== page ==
|Bermudez, left, and Rabe at Bermudez Projects|
John Rabe, 46, and Julian Bermudez, 38, met at the close of a sunny day in Malibu in 2001, when separate afternoons spent sunbathing on the shores of El Matador beach led both to the Friendship on West Channel Road. The nautical-themed watering hole, one of L.A. County's oldest gay bars, was a popular alternative to the club-heavy scene in West Hollywood, Rabe recalls. You could go just to talk, not necessarily to hook up.
Established in 1937, the bar's history ran deep — most of the structure had been ruined in the 1994 Northridge earthquake, but the original old keel, salvaged from a shipwreck in the 1930s, remained over the bar, carved with the names of men who'd shared drinks there. By the time the bar closed a few years ago, most of the names had been painted over in white — a ritual memorial to customers who'd died.
Long before Rabe and Bermudez met, Christopher Isherwood, who lived nearby in Santa Monica Canyon, depicted the landmark affectionately in his novel A Single Man, "down on the corner of the ocean highway, across from the beach, its round green porthole lights shining to welcome you."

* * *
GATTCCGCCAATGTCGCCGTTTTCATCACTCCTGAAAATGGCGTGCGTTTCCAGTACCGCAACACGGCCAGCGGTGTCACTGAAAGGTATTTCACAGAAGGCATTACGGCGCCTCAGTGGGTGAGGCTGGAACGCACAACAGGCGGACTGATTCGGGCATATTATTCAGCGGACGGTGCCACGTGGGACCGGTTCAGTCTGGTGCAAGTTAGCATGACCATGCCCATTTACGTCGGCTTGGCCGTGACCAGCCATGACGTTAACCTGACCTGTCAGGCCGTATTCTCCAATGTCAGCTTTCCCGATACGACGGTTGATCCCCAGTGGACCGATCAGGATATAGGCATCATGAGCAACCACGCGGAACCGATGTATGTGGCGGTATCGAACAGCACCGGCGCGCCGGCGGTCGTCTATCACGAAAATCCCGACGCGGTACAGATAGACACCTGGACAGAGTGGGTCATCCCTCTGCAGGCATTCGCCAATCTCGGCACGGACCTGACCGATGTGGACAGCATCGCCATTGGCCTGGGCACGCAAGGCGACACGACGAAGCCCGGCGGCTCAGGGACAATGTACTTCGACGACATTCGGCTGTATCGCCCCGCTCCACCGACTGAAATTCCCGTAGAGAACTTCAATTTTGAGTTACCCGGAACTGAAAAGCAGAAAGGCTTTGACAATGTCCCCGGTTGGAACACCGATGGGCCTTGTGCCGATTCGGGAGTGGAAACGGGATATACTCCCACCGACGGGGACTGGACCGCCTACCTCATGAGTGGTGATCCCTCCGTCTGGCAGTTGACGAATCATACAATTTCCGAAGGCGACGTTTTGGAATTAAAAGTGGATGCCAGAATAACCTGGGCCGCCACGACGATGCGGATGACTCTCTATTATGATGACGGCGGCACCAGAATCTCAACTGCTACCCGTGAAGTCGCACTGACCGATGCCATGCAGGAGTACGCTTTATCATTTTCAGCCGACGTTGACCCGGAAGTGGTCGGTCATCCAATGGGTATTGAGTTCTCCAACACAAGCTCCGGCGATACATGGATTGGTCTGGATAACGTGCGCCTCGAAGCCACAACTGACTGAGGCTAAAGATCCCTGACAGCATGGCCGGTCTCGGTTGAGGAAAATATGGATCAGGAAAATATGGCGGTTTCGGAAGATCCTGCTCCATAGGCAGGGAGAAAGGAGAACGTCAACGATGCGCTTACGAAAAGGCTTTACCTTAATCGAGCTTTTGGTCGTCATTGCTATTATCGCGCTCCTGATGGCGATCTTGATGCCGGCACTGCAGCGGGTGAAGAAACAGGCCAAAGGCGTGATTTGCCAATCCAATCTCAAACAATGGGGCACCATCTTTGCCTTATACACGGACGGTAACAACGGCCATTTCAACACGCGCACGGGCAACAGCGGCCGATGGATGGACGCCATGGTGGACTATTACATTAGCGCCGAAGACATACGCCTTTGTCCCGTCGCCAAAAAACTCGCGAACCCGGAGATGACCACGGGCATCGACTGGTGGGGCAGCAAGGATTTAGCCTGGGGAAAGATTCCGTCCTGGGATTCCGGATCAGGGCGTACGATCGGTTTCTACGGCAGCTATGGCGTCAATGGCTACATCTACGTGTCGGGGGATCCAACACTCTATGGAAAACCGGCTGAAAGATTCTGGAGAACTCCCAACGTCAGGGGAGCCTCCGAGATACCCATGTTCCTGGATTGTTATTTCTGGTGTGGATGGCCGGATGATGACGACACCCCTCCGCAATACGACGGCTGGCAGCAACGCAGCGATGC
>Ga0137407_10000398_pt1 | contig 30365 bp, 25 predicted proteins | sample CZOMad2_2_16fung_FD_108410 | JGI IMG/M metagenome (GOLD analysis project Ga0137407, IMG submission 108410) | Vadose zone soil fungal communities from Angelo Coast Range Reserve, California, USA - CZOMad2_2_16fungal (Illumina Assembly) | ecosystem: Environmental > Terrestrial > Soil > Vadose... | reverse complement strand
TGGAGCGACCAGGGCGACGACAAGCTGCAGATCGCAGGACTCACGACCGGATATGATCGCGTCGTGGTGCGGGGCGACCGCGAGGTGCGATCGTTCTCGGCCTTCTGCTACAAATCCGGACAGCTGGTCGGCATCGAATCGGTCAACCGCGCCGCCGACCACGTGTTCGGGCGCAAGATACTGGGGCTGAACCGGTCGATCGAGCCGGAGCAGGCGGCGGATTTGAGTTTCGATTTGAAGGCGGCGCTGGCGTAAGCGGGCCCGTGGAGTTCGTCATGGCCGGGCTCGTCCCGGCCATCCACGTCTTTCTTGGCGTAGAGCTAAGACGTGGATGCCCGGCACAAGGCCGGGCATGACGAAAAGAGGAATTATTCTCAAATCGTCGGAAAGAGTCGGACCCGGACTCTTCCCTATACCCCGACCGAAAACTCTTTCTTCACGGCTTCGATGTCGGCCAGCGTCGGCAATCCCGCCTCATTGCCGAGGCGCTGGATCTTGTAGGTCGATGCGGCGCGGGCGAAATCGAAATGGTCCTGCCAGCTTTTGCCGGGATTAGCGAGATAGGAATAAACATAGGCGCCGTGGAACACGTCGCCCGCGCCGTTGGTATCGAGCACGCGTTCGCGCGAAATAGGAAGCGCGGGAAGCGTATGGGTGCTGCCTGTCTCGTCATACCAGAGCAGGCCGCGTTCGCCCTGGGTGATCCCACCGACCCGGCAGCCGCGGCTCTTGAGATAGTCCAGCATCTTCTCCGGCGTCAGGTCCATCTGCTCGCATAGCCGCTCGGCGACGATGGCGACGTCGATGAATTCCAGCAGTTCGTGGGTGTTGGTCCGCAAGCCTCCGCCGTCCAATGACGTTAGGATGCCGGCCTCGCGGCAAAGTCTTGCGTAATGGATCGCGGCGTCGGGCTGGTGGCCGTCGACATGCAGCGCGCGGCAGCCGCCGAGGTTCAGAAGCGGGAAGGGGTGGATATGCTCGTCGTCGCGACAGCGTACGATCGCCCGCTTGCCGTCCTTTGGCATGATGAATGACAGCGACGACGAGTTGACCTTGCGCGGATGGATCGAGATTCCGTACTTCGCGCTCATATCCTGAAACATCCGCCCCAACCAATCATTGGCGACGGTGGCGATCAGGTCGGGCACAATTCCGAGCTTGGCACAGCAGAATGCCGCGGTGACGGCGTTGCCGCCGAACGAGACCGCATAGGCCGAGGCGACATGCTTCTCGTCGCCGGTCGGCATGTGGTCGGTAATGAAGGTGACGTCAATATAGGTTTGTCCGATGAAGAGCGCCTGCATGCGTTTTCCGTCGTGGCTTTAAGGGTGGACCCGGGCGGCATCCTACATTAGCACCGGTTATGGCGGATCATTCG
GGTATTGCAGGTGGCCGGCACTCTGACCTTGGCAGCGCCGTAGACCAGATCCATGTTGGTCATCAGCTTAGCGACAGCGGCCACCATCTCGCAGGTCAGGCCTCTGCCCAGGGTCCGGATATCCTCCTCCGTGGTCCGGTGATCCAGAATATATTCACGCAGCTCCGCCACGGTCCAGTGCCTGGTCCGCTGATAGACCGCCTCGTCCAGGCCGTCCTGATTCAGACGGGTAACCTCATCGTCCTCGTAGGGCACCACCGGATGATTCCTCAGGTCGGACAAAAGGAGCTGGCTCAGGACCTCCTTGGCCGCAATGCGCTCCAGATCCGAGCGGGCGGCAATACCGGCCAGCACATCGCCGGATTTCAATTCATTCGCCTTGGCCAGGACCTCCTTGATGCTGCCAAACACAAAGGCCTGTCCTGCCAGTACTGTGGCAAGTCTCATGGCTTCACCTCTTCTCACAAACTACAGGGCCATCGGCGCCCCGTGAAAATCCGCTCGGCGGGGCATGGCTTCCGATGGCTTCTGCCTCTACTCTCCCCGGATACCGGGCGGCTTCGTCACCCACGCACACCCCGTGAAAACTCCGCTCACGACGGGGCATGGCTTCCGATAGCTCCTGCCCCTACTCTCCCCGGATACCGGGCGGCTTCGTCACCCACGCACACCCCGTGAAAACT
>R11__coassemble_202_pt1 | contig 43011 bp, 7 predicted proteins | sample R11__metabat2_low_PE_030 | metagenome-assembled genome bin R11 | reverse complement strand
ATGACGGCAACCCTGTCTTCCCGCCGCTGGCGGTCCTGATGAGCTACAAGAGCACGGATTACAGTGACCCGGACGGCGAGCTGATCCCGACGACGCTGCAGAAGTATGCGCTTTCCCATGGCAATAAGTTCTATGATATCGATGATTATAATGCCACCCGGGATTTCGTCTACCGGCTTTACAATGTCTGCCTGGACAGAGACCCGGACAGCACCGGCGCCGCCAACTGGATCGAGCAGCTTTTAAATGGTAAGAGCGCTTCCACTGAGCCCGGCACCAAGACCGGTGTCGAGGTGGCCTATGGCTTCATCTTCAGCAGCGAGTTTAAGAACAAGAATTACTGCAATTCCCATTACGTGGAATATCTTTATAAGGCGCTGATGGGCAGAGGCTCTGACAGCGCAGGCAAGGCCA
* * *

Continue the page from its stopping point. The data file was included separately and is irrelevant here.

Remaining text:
Rabe bought Bermudez a $1 burger, and they were a half-hour into their first chat when the friend Bermudez had arrived with decided he was ready to go home. Rabe insisted that Bermudez give him his number first. "And don't give me a fake one," he said.
Bermudez's friend warned him not to get involved with the tall Midwesterner. He was obviously a hustler, he cautioned. But Bermudez ignored him. "You have a bad track record with boys in general," he thought. "I'm not going to follow your advice. I'll go with my gut."
The men dated exclusively from the beginning. Eleven years later and now happily married, "It's the world's longest hustle," Rabe jokes.More »